The Terminal at Hamble-le-Rice is an important outpost of one of the largest oil corporations in the world – BP.
It is currently owned and managed by BP Oil UK Ltd and is one of 14 such terminals the company operates in the UK. It covers an area of 53 acres on the banks of Southampton Water.
The Terminal’s basic job is quite simple. It takes products from refineries (e.g. petrol, diesel, aircraft fuel), stores them and sends them out to customers (e.g. petrol stations, domestic premises and aircraft companies) when required.
These products arrive at the Terminal by pipeline and by ship. They go out by pipeline and road tanker. They could also go out by rail but this link has not been used for some years although it could be revived.
Hamble Terminal’s Marine Department has been responsible for the export of the entire output from the field, the value of which is about £700 million a year. The oil is exported in large crude oil carriers which at present dock about once every 10 days.
During the last ten years oil exports from Hamble have been carried out with complete safety and with no harm to the environment – a record of which the Terminal is extremely proud.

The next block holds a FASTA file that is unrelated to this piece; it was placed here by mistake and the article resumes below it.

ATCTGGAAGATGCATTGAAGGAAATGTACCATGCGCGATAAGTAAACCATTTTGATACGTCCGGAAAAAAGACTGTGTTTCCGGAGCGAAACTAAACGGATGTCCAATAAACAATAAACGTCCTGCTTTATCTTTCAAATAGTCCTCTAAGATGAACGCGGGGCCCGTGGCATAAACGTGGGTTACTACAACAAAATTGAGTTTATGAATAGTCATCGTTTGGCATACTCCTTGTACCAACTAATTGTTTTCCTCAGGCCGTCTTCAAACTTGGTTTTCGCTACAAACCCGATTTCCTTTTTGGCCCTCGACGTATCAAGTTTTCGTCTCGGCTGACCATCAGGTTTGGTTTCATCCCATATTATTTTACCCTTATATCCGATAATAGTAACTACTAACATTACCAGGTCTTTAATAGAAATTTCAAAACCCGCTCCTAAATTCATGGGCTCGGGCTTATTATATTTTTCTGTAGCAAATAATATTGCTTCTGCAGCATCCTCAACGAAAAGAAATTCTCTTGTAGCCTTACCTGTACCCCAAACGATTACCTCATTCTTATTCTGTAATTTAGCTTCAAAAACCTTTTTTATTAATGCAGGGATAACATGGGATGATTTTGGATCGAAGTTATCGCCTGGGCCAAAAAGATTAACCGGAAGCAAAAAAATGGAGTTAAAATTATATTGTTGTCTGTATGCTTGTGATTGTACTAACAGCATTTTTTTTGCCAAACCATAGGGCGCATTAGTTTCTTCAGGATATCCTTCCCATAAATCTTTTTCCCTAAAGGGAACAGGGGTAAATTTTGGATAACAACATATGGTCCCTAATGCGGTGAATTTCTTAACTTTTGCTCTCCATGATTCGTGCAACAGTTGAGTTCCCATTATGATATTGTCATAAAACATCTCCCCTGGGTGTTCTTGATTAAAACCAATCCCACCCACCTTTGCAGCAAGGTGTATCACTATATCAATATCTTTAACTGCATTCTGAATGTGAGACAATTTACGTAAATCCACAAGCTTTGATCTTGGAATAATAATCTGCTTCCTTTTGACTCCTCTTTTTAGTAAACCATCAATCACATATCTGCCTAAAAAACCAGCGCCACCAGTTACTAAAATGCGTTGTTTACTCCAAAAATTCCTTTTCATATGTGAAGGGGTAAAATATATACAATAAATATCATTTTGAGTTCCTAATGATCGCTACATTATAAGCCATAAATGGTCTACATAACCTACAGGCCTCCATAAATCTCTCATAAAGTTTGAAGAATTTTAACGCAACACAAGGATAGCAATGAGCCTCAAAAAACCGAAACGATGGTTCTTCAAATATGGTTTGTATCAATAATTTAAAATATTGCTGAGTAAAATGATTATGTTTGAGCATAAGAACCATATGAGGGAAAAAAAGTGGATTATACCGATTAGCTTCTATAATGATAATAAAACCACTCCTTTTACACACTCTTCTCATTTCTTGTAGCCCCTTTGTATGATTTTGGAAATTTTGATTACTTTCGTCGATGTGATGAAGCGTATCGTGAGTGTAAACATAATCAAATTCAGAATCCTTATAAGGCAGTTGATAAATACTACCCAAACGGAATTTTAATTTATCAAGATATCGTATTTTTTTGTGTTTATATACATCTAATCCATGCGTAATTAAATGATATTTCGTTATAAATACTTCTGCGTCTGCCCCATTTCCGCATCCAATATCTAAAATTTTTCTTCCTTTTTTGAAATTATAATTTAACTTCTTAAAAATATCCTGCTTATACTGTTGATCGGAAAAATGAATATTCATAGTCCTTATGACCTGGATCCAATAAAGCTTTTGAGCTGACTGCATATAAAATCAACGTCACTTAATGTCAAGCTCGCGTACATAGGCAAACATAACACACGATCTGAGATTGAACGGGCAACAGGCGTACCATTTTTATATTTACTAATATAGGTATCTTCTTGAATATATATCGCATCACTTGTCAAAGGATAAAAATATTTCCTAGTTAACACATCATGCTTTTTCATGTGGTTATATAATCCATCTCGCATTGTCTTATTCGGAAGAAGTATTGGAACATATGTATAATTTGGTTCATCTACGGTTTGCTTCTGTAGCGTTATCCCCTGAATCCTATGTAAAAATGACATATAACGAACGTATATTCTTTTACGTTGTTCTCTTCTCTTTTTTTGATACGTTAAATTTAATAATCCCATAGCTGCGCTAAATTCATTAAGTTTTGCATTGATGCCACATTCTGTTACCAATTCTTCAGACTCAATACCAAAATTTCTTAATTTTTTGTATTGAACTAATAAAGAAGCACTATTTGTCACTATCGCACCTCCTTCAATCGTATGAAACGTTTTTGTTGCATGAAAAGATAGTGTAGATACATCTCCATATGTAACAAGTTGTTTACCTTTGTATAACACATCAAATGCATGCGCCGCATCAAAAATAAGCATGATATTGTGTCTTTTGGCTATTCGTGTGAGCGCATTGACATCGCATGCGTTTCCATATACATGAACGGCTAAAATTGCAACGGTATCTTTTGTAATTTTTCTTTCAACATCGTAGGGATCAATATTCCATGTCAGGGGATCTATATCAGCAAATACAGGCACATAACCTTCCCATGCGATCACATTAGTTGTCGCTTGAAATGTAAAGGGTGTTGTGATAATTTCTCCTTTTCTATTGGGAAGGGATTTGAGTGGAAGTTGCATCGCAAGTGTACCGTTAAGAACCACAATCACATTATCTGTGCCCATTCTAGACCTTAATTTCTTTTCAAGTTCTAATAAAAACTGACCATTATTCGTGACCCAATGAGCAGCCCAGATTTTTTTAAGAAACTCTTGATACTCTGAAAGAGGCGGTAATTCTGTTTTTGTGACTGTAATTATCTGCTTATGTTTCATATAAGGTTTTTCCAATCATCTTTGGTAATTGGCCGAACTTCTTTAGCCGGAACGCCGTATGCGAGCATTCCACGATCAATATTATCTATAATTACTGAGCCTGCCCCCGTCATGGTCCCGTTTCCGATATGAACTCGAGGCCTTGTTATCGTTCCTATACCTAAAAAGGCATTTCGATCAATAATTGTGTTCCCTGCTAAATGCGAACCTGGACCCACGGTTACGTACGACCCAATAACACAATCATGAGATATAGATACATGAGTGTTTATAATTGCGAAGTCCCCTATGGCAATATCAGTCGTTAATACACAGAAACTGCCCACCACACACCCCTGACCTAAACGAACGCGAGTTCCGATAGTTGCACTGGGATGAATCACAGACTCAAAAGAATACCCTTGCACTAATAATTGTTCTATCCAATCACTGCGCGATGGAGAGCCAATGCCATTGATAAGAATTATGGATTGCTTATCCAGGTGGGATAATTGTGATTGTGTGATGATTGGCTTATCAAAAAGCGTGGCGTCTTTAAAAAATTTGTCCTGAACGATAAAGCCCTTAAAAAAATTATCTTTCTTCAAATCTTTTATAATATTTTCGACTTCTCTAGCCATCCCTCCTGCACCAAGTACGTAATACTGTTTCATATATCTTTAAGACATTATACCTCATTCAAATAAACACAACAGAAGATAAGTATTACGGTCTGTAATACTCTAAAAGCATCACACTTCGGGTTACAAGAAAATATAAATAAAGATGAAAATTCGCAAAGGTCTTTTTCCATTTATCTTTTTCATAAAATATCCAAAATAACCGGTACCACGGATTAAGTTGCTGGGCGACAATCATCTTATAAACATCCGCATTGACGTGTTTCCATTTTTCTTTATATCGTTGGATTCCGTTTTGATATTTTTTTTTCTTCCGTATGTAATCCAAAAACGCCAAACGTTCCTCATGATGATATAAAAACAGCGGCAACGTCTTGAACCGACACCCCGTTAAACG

The major side of the Terminal’s operations is road tanker deliveries. These take place on a round the clock basis with petrol and other products being supplied to petrol stations, industrial, commercial and domestic customers across a wide swathe of southern England. While the crude oil flows quietly and unseen, petrol deliveries are the high profile aspect of the Terminal’s presence in the locality.
Daily BP deliveries from Hamble equate to about 100,000 car fill-ups and the busiest petrol stations and motorway service areas receive 3-4 tanker loads a day from Hamble.
The tankers themselves are modem hi-tech vehicles each costing about £120,000 with onboard computers, telephones and ultra low emission engines. The drivers themselves are among the best trained HGV drivers in the world.
Over the years the village of Hamble has gradually expanded around the Terminal to a point where the installation is now at the centre of the community. With this in mind Terminal management takes its responsibilities to the local community very seriously and it goes out of its way not only to involve itself with events and support for local organisations, but also to liaise in advance whenever its operations are likely to affect its neighbours.